5 States Have Their Say In the Presidential Race; Here's What To Look For
MICHEL MARTIN, HOST:
We'll start the program with election news. Five states will hold a primary or a caucus for at least one party today. And Ted Cruz is the projected winner of the Kansas Republican caucus, according to the Associated Press. Ted Cruz also won a straw poll at the meeting of the Conservative Political Action Conference being held just outside Washington, D.C. We're still awaiting results in other races happening today in Kentucky, Maine, Nebraska and Louisiana. There will be more events tomorrow in Maine and Puerto Rico. Joining us to talk about the state of the race is NPR senior editor and correspondent Ron Elving. Good to have you back, Ron.
RON ELVING, BYLINE: Hey there, Michel.
MARTIN: So Ted Cruz wins Kansas tonight. What does that tell you about how the evening is going so far on the East Coast?
ELVING: Well, it tells us that Ted Cruz is following the pattern of the last two winners of the Iowa caucuses from the 2012 and 2008 cycles. That would be Rick Santorum and Mike Huckabee. They went on to win the Kansas caucuses and some of the other caucuses but did not do so well in the larger primary states. Now, thus far we haven't seen Ted Cruz outside of his home state of Texas in the neighboring state of Oklahoma do well in a big primary. But he has another chance later tonight when the results start coming in from Louisiana. That would be a really sweet, sweet message for Ted Cruz if he could win there, where Donald Trump has been ahead in the polls.
MARTIN: Let's play a little bit from Ted Cruz's speech tonight, where he's in Idaho. Here it is.
(SOUNDBITE OF SPEECH)
TED CRUZ: What we're seeing is conservatives coming together. What we're seeing is Republicans coming together. What we're seeing is libertarians coming together. What we're seeing is men and women who love freedom and love the Constitution coming and uniting and standing as one behind this campaign.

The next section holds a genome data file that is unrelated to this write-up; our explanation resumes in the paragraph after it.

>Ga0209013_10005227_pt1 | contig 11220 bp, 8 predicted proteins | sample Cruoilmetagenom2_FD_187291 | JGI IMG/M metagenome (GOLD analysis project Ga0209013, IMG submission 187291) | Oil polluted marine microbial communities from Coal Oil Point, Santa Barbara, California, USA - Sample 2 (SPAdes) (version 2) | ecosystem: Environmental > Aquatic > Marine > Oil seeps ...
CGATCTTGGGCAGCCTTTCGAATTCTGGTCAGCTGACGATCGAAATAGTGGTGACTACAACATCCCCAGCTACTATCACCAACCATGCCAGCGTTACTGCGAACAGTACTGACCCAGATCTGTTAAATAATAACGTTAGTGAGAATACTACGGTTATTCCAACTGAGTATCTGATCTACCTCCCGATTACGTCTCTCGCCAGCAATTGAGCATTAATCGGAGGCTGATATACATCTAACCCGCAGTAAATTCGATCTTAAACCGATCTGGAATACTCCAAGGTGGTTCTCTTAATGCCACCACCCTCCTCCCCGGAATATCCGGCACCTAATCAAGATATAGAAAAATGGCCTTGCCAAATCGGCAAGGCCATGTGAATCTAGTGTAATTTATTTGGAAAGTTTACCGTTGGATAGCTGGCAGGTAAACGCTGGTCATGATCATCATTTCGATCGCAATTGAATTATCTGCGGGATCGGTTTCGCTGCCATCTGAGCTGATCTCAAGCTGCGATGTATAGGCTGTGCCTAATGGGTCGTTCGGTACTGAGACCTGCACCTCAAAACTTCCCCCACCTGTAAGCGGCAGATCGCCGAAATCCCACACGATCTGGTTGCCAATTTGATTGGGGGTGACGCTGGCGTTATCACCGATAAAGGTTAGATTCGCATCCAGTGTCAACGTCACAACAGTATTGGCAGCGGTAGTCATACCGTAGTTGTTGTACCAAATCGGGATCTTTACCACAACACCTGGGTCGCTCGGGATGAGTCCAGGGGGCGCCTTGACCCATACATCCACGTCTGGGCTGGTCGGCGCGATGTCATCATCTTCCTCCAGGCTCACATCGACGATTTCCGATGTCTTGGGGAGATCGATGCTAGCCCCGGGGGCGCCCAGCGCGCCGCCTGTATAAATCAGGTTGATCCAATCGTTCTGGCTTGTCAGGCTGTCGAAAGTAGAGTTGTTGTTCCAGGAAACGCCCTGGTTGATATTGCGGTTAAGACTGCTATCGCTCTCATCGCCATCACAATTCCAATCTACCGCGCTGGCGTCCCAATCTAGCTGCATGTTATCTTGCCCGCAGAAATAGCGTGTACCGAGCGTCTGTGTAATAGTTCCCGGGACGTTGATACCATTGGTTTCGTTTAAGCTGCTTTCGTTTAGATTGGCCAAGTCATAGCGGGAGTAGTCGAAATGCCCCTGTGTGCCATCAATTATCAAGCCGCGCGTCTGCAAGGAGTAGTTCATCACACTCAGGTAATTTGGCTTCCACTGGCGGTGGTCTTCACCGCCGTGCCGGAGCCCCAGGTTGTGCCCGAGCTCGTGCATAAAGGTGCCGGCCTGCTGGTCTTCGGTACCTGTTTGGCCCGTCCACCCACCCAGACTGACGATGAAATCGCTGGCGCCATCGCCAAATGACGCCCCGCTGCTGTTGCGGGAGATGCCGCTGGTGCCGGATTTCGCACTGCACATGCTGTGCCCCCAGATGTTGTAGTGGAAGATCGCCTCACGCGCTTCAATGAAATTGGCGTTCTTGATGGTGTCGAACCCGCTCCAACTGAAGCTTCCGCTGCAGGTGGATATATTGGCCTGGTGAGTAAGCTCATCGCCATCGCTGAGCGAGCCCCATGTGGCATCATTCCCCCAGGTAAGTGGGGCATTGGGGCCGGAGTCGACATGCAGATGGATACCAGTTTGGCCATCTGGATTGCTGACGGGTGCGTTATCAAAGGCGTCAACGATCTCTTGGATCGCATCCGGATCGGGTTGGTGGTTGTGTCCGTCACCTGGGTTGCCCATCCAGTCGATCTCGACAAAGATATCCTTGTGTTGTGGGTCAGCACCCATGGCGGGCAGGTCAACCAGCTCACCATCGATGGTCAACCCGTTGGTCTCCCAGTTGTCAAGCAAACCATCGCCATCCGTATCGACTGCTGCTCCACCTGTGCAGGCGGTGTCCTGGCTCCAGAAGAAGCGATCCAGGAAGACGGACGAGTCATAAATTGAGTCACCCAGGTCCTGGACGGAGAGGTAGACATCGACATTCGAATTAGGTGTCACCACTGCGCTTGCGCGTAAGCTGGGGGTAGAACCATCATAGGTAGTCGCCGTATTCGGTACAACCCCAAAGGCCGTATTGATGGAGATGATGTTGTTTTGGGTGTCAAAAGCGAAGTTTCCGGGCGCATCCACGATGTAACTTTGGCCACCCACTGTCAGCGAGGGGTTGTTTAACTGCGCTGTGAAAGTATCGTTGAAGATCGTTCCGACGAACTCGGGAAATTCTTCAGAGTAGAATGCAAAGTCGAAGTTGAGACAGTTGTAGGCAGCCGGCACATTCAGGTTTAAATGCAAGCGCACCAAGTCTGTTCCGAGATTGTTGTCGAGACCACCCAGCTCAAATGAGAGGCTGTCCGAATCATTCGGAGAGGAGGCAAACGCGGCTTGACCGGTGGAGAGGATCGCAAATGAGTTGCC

ELVING: Yes indeed, that is what Ted Cruz is seeing. And he is hoping to carry that momentum on to Idaho, which is voting on Tuesday, also Hawaii voting on Tuesday, but mainly to Michigan and Mississippi which are also voting on Tuesday. Those are states where if he could upset Donald Trump's heretofore unstoppable juggernaut of momentum, that would be a real turning point in this campaign and clearly established Ted Cruz as the alternative to Trump.
MARTIN: I'm just wondering if people in the sort follow-on states are following this in this way. Are the voters in those states - do we have any indication whether the voters in those states are thinking that way? Are they following the momentum? Do they care about momentum?
ELVING: You know, I don't think they're hanging on every single result from state to state, and certainly not a Saturday night with other things to do. But it's also impossible for them to avoid all the media coverage of any turn or twist in this race. So as they absorb that kind of information from social media and from radio and television and the newspapers that they may see, they get a slightly different impression from what they might have had even 48 hours ago.
MARTIN: Now, not to take anything away from peoples', you know, right to participate in this process and to be excited about the process, but is there a point at which one candidate or another becomes inevitable, just the numbers make it clear that this person is the person?
ELVING: We don't have all the results yet from tonight. But we do have the results of Super Tuesday, and we know that makes it extraordinarily difficult to catch Donald Trump unless you become the alternative. So as long as Marco Rubio's in the race, John Kasich is in the race - Rubio hoping to do well in his home state of Florida on Tuesday, Kasich - or not this coming Tuesday but on March 15 - and of course, John Kasich expected to do the same in Ohio. As long as they're in the race dividing the anti-Trump vote, there does build up a certain inevitability for Trump.
MARTIN: That is NPR senior editor and correspondent Ron Elving. Thank you, Ron.
ELVING: Thank you, Michel. Transcript provided by NPR, Copyright NPR.